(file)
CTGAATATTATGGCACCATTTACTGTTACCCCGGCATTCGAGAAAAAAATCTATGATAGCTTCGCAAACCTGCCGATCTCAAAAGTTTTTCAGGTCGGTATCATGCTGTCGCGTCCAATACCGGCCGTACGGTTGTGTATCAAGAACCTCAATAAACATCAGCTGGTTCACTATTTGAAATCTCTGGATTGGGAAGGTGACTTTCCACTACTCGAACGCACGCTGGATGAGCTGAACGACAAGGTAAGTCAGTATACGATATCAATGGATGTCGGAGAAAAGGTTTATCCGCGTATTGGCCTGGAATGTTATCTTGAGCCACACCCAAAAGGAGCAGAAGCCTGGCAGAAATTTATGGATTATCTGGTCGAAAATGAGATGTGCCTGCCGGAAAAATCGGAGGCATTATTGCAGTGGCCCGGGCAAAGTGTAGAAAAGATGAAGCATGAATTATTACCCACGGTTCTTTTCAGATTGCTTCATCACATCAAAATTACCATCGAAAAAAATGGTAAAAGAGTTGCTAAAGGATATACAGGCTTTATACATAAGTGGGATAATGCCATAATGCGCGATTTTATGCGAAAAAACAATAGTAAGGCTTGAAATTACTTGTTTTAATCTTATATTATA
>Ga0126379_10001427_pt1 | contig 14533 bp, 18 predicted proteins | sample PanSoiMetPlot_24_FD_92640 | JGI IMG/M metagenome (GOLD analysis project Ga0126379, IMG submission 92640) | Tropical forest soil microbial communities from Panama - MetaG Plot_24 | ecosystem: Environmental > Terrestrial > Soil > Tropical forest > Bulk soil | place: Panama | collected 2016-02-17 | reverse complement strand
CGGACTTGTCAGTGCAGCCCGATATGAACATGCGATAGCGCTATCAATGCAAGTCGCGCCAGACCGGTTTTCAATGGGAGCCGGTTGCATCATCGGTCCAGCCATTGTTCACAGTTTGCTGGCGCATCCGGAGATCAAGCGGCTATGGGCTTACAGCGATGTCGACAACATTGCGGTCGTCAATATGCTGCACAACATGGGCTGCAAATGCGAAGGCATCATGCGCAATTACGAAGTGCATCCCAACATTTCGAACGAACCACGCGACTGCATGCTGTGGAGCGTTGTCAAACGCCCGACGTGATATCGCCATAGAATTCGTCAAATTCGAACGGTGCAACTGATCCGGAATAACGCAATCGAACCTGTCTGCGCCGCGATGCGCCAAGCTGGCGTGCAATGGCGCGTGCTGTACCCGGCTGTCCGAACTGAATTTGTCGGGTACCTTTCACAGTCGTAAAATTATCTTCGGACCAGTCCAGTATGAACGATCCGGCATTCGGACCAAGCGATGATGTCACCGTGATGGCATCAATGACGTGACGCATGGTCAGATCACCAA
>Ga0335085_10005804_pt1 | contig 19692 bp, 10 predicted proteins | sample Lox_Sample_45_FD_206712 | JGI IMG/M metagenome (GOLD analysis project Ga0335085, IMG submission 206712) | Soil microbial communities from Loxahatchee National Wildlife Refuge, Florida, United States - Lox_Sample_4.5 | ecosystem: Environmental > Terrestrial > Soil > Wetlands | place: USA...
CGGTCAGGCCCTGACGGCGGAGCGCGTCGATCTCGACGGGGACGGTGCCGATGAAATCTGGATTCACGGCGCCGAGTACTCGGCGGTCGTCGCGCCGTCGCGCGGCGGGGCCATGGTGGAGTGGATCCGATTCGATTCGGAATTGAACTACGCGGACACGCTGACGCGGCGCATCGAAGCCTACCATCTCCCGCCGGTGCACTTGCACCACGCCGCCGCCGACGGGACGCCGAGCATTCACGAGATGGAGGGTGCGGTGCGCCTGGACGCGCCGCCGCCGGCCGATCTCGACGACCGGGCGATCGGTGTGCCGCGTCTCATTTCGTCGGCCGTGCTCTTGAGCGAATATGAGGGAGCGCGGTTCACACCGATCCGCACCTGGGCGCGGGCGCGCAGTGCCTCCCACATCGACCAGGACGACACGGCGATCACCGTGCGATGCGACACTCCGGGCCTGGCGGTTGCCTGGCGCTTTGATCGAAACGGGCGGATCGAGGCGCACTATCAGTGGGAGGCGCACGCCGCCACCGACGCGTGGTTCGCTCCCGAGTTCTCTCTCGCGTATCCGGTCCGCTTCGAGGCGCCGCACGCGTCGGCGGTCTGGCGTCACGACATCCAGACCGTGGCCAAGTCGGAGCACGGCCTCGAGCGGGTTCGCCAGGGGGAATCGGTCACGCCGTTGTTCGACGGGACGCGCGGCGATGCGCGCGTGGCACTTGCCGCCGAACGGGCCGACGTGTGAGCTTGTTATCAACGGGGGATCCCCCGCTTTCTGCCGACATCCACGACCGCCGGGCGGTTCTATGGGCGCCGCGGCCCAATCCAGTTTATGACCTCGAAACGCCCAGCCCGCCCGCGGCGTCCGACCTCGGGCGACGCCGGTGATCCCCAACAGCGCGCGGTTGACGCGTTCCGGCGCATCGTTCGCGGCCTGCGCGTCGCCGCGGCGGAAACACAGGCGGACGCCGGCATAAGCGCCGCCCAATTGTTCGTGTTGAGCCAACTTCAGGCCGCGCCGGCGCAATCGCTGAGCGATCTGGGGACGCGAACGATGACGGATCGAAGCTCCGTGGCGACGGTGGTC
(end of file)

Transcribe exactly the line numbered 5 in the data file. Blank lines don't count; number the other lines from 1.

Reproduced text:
CGGTCAGGCCCTGACGGCGGAGCGCGTCGATCTCGACGGGGACGGTGCCGATGAAATCTGGATTCACGGCGCCGAGTACTCGGCGGTCGTCGCGCCGTCGCGCGGCGGGGCCATGGTGGAGTGGATCCGATTCGATTCGGAATTGAACTACGCGGACACGCTGACGCGGCGCATCGAAGCCTACCATCTCCCGCCGGTGCACTTGCACCACGCCGCCGCCGACGGGACGCCGAGCATTCACGAGATGGAGGGTGCGGTGCGCCTGGACGCGCCGCCGCCGGCCGATCTCGACGACCGGGCGATCGGTGTGCCGCGTCTCATTTCGTCGGCCGTGCTCTTGAGCGAATATGAGGGAGCGCGGTTCACACCGATCCGCACCTGGGCGCGGGCGCGCAGTGCCTCCCACATCGACCAGGACGACACGGCGATCACCGTGCGATGCGACACTCCGGGCCTGGCGGTTGCCTGGCGCTTTGATCGAAACGGGCGGATCGAGGCGCACTATCAGTGGGAGGCGCACGCCGCCACCGACGCGTGGTTCGCTCCCGAGTTCTCTCTCGCGTATCCGGTCCGCTTCGAGGCGCCGCACGCGTCGGCGGTCTGGCGTCACGACATCCAGACCGTGGCCAAGTCGGAGCACGGCCTCGAGCGGGTTCGCCAGGGGGAATCGGTCACGCCGTTGTTCGACGGGACGCGCGGCGATGCGCGCGTGGCACTTGCCGCCGAACGGGCCGACGTGTGAGCTTGTTATCAACGGGGGATCCCCCGCTTTCTGCCGACATCCACGACCGCCGGGCGGTTCTATGGGCGCCGCGGCCCAATCCAGTTTATGACCTCGAAACGCCCAGCCCGCCCGCGGCGTCCGACCTCGGGCGACGCCGGTGATCCCCAACAGCGCGCGGTTGACGCGTTCCGGCGCATCGTTCGCGGCCTGCGCGTCGCCGCGGCGGAAACACAGGCGGACGCCGGCATAAGCGCCGCCCAATTGTTCGTGTTGAGCCAACTTCAGGCCGCGCCGGCGCAATCGCTGAGCGATCTGGGGACGCGAACGATGACGGATCGAAGCTCCGTGGCGACGGTGGTC